Alan Holder

Voices Against Silence: ($15, ISBN: 978-1-937536-86-2, Hardcover ISBN: 978-1-68114-124-4, LCCN: 2014950750, 6X9”, 98pp, February 2015; Purchase on Amazon or Barnes and Noble): employs a variety of tones, ranging from the deadly serious to the humorous, as, celebrating language, it addresses materials drawn from both the human and natural worlds. In poems that are always accessible, its focus is sometimes on the specific and near at hand, sometimes on large questions arising from the human condition. In accordance with this, it stands ready, at one moment, to contemplate a pet cat, at another, the cosmos.

Holder - Sky - Cover - 9781681142074 - 2

Sky Gazer: ($20, 142pp, 6X9″, Print ISBN: 978-1-68114-207-4, EBook ISBN: 978-1-68114-208-1, LCCN: 2015915803, April 4, 2016; Purchase on Amazon, Google Books, or Barnes & Noble): Firmly rejecting the unabashed subjectivity and accompanying impenetrability of much contemporary verse , Alan Holder’s Sky Gazer, from first to last, makes its poems steadily available to the reader, assumed to be “a creature of feeling” and addressed directly. The reader is onboard for a train ride or in-step for a woodland walk. It continually registers that great commonality of human experience, the four seasons. The poems share the sights that come the poet’s way—so much of what he sees assumes the status of spectacle—the source of many of those arresting sights being the heavens, which Holder never tires of contemplating. He has a fondness for long, winding verse sentences; some poems consist of but a single one. Again and again, Holder alludes, sometimes implicitly, to works by great figures of the literary past—Shakespeare, Milton, Wordsworth, Tennyson, Melville, Twain, Yeats, Frost, Stevens, Eliot, Dylan Thomas—using them as springboards to go his own way. Repeatedly, his poems raise questions that do not admit of answers. Sky Gazer takes seriously one of the prescriptions for poetry that Stevens sets forth in Notes toward a Supreme Fiction: “It Must Give Pleasure.”

“Firmly rejecting the unabashed subjectivity and accompanying impenetrability of much contemporary verse, Alan Holder’s Sky Gazer, from first to last, makes his free form verse steadily available to the reader, assumed to be ‘a creature of feeling’ and often addressed directly. The reader is onboard for a train ride or in-step for a woodland walk. Sky Gazer continually registers that great commonality of human experience, the four seasons. The poems share the sights that come the poet’s way-so much of what he sees assumes the status of spectacle-the source of many of those arresting sights being the heavens, which Holder never tires of contemplating. He has a fondness for long, winding verse sentences; some poems consist of but a single one. Again and again, Holder alludes, sometimes implicitly, to works by great figures of the literary past-Shakespeare, Milton, Wordsworth, Tennyson, Melville, Twain, Yeats, Frost, Stevens, Eliot, Dylan Thomas-using them as springboards to go his own way. Repeatedly, his poems raise questions that do not admit of answers. Sky Gazer is very highly recommended for personal reading lists, as well as community, college, and university Contemporary American Poetry collections.” Midwest Book Review, Wisconsin Bookwatch: March 2016, James A. Cox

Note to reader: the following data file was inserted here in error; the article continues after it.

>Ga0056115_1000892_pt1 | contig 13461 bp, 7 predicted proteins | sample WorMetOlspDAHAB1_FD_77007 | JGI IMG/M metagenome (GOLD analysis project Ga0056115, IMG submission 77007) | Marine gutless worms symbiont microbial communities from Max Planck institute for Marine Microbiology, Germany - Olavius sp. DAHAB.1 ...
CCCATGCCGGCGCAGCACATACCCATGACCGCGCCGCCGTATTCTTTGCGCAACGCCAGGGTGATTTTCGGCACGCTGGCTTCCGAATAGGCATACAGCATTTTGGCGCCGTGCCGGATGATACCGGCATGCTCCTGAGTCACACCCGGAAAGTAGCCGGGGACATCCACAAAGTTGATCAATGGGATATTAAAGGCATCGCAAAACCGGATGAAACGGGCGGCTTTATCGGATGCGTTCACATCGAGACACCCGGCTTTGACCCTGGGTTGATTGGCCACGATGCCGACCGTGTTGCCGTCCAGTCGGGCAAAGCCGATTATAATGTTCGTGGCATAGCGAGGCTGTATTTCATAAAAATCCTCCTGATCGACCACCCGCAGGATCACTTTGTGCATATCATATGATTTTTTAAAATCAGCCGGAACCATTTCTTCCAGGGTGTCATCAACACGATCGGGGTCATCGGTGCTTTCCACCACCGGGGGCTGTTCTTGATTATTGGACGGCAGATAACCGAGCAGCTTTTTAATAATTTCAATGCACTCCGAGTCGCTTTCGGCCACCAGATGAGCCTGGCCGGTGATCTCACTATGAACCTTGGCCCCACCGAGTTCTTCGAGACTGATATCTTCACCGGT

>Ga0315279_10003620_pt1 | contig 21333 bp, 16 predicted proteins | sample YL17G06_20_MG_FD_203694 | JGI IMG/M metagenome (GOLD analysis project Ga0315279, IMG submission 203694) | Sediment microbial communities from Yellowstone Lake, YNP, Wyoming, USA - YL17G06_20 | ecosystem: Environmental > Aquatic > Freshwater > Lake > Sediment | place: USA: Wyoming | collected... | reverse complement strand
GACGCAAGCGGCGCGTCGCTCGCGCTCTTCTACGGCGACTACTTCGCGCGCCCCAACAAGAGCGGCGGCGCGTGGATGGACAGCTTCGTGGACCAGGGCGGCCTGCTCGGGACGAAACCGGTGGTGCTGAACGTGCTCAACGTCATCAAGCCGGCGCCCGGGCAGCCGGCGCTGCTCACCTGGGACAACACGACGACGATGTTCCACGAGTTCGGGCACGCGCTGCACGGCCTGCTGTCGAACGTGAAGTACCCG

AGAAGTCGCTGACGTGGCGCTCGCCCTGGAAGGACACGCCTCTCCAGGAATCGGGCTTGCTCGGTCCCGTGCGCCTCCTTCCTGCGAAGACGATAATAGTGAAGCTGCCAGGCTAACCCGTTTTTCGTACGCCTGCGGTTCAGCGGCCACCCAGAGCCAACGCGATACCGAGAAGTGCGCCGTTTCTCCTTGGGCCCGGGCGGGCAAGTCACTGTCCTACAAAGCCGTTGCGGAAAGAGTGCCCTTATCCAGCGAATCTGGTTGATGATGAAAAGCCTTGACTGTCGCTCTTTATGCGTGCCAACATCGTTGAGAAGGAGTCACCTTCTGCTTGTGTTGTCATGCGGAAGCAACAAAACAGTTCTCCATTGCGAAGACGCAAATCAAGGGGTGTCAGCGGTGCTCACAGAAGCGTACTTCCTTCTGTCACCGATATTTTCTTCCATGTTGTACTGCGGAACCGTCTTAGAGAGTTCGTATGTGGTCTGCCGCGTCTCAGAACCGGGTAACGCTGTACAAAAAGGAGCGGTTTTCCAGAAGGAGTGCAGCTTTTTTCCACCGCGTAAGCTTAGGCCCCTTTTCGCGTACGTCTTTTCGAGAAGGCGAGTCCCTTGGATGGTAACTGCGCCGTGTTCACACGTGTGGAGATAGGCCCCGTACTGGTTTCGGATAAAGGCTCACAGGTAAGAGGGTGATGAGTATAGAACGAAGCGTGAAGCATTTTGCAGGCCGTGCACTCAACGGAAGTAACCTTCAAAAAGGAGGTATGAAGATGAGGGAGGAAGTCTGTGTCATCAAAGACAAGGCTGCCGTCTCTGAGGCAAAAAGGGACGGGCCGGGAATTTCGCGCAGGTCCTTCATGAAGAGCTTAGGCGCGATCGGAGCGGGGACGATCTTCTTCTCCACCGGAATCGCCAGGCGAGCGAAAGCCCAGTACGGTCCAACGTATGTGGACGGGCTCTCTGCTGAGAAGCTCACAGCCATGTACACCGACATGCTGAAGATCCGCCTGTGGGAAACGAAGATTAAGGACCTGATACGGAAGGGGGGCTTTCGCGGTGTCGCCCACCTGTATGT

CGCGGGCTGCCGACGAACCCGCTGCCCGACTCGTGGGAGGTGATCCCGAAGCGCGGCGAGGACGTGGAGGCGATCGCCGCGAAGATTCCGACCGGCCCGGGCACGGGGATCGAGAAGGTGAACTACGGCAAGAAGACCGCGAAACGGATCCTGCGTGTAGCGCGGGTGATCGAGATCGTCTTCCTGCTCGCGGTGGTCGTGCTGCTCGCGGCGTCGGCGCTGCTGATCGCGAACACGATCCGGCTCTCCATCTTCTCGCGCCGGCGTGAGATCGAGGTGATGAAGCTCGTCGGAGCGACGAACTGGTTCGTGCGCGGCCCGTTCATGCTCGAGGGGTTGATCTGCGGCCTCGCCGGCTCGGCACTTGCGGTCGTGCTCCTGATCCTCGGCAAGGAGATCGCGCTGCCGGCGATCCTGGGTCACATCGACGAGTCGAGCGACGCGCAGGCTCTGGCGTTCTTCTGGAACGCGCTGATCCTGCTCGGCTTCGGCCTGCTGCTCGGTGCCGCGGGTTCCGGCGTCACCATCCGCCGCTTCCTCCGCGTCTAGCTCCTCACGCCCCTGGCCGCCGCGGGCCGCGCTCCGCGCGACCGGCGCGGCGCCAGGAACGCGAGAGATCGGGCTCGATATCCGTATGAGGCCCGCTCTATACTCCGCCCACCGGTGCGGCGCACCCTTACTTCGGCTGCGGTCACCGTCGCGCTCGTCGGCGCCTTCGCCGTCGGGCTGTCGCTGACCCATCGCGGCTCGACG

Alan Holder was born and bred in Brooklyn, and then received his A.B., M.A. and Ph.D from Columbia University. Over a period of forty years he taught at Columbia College, University of Vermont, University of Southern California, Williams, and Cornell, but principally at Hunter College of the City University of New York. He has published four books and several articles in the field of literary criticism. For two years after retiring, he wrote a weekly column on the environment for The Redding Pilot. He also served as a teacher’s assistant in day-care centers. Having specialized in the teaching of poetry during his career, he continues to teach it at The Ridgefield Public Library. His poems have appeared in a variety of venues, and he is the author of two chapbooks of verse, Opened: A Mourning Sequence and Aging Heard in the Clouds.

“Whether addressing vegetarianism, the natural world, or the experience of jogging, Holder’s poems are invitations to enjoy, think, and discuss. This accessible collection of poems, replete with cultural references, is an excellent choice for poetry workshops for teens and a stimulating choice for book-talks.” —Hilary Crew, February 2015, VOYA Magazine

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